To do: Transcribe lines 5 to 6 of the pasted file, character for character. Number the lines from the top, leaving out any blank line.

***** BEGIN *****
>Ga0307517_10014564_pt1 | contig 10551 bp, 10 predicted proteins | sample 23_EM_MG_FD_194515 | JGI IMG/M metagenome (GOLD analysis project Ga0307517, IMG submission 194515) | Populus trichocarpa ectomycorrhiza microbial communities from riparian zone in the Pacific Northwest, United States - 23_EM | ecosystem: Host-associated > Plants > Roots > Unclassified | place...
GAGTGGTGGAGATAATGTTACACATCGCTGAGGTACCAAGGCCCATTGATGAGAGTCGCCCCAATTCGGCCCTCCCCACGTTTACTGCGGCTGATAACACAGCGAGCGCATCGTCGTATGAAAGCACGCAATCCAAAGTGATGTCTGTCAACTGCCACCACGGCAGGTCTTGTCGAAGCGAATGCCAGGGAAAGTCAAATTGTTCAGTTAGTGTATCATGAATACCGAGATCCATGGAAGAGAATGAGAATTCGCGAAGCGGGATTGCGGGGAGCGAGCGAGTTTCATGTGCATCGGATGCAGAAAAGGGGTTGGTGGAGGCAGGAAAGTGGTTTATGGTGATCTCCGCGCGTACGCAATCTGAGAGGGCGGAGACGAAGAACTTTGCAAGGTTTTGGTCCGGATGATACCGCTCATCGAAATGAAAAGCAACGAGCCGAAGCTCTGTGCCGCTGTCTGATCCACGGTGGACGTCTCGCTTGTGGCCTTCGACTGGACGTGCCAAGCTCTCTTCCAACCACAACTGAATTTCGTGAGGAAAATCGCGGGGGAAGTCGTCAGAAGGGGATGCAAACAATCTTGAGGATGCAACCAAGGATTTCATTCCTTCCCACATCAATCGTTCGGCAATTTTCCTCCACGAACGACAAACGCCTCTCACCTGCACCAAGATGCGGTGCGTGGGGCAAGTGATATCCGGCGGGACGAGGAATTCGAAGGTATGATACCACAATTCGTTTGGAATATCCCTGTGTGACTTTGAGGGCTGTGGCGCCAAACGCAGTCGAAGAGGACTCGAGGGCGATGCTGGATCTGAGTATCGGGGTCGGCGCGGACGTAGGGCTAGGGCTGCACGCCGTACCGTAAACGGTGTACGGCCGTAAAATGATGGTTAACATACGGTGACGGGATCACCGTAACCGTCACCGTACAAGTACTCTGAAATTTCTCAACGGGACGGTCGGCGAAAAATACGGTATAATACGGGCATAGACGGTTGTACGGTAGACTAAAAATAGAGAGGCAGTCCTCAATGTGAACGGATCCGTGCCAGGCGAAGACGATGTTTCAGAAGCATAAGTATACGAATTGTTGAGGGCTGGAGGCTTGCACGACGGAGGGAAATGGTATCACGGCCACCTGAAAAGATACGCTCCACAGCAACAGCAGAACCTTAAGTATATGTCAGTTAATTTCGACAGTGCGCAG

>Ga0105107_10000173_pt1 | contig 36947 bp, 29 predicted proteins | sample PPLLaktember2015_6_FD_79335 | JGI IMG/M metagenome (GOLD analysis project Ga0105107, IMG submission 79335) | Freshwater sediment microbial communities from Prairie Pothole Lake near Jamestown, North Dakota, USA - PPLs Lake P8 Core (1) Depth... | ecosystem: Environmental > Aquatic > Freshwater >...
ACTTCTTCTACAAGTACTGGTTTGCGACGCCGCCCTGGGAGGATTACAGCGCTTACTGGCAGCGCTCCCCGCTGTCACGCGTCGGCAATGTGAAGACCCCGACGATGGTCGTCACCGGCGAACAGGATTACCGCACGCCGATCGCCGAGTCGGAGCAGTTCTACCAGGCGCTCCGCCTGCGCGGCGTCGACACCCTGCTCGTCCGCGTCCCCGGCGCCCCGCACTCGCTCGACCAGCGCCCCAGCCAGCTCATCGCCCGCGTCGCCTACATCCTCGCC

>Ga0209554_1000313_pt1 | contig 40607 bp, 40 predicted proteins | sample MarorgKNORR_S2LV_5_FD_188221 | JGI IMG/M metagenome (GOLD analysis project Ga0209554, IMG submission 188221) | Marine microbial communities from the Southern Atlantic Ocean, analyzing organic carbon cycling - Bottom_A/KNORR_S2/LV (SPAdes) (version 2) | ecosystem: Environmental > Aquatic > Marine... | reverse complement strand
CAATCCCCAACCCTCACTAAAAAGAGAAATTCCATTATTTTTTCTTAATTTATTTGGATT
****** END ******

>Ga0209554_1000313_pt1 | contig 40607 bp, 40 predicted proteins | sample MarorgKNORR_S2LV_5_FD_188221 | JGI IMG/M metagenome (GOLD analysis project Ga0209554, IMG submission 188221) | Marine microbial communities from the Southern Atlantic Ocean, analyzing organic carbon cycling - Bottom_A/KNORR_S2/LV (SPAdes) (version 2) | ecosystem: Environmental > Aquatic > Marine... | reverse complement strand
CAATCCCCAACCCTCACTAAAAAGAGAAATTCCATTATTTTTTCTTAATTTATTTGGATT